by drseckin.com | Posted on July 13, 2020
by Tamer Seckin, MDEndometriosis Excision Surgeon / Seckin Endometriosis Center (SEC)
Our endometriosis specialists work with patients to understand symptoms, diagnosis, and treatment options for endometriosis.
Endometriosis is a chronic estrogen-dependent disease which is defined as the localization of endometrial glandular and stromal cells outside the uterine cavity. Lifelong management should be planned with the goal of maximizing the use of medical treatment and avoiding repeated surgical procedures. Therapies for endometriosis-related symptoms including dysmenorrhea, dyspareunia, chronic pelvic pain, and infertility are mainly a combined approach of analgesics, hormonal treatments, and surgical intervention. Due to complications and disadvantages of surgery such as risk of organ damage (especially the bowel, bladder, ureters, and blood vessels), possible reduction of ovarian reserve (eg, after ovarian cyst excision), adhesion formation, possible lack of improvements in pain or recurrence of disease/pain, necessity for the use of postoperative medical treatment to decrease recurrence, and standard surgical risks, surgical management is rarely preferred in clinical practice (1). However, non-surgical management of ovarian endometrioma may have some potential drawbacks and risks such as causing pelvic inflammatory disease or Tubo-ovarian abscesses through rupture or infection, the risk of malignant transformation later in life, and the negative impact of ovarian endometrioma on the ovarian reserve (2). Furthermore, surgical intervention has some advantages over medical treatments that provide a histologic diagnosis, allow assessment of pelvic cysts or masses with features concerning for malignancy, and reduce pain by destroying all endometriotic implants (3). There are also some specific cases where surgical intervention should be preferred, including:
Prior to ascribing a patient's abdominal or pelvic pain to endometriosis, the clinician should consider other important causes of such pain, including ectopic pregnancy, pelvic infection, and ovarian torsion. Patients may also have concomitant endometriosis and inflammatory bowel disease (stricturing Crohn disease). Endometriosis may be a cause for acute abdomen in women, and it should be considered in the differential diagnosis (4). The first step in such emergency cases is taking a careful anamnesis and performing a detailed physical and pelvic examination. Then hemogram and a pregnancy test should be ordered to differentiate the presence of pregnancy and pregnancy-related adverse conditions. Imaging modalities such as ultrasonography, Doppler ultrasonography, and magnetic resonance imaging can be used in differential diagnosis. Other departments such as general surgery and urology should be consulted to rule out the presence of an emergency related to the environmental organs including appendicitis, nephrolithiasis, or acute pyelonephritis.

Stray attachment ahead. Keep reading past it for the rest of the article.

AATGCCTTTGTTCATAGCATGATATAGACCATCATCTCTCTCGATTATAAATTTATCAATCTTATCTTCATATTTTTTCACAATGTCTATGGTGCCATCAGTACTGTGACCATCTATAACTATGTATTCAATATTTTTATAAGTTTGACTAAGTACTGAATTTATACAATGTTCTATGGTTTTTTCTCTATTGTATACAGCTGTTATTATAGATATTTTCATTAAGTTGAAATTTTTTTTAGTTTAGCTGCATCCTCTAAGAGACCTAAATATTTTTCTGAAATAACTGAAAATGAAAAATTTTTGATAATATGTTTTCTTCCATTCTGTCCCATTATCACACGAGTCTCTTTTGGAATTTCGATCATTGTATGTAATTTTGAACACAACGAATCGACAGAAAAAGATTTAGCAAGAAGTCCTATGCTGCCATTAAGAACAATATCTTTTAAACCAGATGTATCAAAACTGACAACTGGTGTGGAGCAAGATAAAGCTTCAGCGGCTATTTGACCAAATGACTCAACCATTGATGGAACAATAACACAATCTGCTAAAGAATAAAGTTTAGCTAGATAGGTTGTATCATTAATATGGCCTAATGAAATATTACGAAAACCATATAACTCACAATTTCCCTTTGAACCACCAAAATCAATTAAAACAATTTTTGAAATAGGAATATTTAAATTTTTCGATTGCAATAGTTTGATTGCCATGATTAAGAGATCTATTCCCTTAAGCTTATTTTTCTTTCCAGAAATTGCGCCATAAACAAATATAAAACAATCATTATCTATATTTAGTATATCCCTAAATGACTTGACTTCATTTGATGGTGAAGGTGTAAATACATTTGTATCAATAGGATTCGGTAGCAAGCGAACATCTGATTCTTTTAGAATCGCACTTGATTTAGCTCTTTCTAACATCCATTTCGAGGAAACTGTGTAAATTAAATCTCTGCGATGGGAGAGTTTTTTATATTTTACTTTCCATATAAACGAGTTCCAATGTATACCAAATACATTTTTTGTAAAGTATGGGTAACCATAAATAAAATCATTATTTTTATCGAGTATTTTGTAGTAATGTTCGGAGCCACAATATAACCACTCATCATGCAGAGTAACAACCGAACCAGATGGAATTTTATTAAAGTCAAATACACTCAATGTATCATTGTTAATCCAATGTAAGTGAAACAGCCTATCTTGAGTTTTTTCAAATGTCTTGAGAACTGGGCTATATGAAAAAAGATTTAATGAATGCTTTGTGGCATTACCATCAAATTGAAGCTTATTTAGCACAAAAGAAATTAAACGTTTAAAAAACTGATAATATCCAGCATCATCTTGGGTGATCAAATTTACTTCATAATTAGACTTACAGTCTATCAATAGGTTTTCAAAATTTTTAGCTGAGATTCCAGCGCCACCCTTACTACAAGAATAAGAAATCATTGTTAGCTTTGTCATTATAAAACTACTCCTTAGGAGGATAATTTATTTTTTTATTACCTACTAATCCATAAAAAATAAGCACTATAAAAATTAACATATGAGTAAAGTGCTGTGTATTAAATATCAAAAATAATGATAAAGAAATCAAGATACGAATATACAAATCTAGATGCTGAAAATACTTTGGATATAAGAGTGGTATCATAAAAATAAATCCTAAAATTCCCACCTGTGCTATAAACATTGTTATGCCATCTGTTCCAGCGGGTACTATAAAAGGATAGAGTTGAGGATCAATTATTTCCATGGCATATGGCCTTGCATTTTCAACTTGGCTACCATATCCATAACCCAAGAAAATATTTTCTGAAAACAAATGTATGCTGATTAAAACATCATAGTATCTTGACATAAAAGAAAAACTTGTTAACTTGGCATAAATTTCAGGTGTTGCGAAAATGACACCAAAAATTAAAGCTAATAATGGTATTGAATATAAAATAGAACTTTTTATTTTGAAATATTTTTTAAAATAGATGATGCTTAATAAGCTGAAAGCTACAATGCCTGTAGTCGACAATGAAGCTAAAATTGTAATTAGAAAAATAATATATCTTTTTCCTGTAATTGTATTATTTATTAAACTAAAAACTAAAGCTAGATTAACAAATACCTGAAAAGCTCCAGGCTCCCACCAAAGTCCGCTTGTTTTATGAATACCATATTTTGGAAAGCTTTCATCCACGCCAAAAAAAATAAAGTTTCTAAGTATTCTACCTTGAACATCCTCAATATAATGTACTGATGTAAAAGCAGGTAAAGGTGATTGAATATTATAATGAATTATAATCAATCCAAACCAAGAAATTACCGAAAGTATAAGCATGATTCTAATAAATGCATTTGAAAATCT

Especially in the case of endometrioma rupture, early surgical intervention should be performed to reduce the dissemination of endometriotic cyst fluid spread, prevent adhesions, and preserve future fertility (5). If obstruction of the bowel or urinary tract occurs due to infiltration of endometriosis, urgent surgical management plays a vital role in minimalizing the loss of organ function.
Although blood tests such as serum CA125 level are not sensitive and specific for endometriosis, increased blood values of these markers during follow-up, changes in the ultrasonographic appearance of endometriomas, and aggravation of patient symptoms may also require emergency surgical intervention to rule out endometriosis-associated malignant transformation or any other serious conditions.
Deep infiltrating endometriosis is the most severe manifestation of endometriosis, affecting 20% of patients with endometriosis. It is defined as the infiltration of ectopic endometrial tissue under the peritoneum, pelvic structures, and the organ walls such as the uterosacral ligaments, colon, vagina, bladder, ureter, rectovaginal septum, and the lateral parametrium. Lateral parametrium covers the retroperitoneal connective tissue from the uterus to the lateral pelvic wall. If endometriosis spread to the parametrium, surgical intervention plays a major role in management (6). However, preoperative clinical treatment can be applied for the reduction of tissue injury and less aggressive surgical intervention (7). While disc excision is performed for single lesions, segmental resection is preferred for larger lesions or when neoplasia is a concern (8).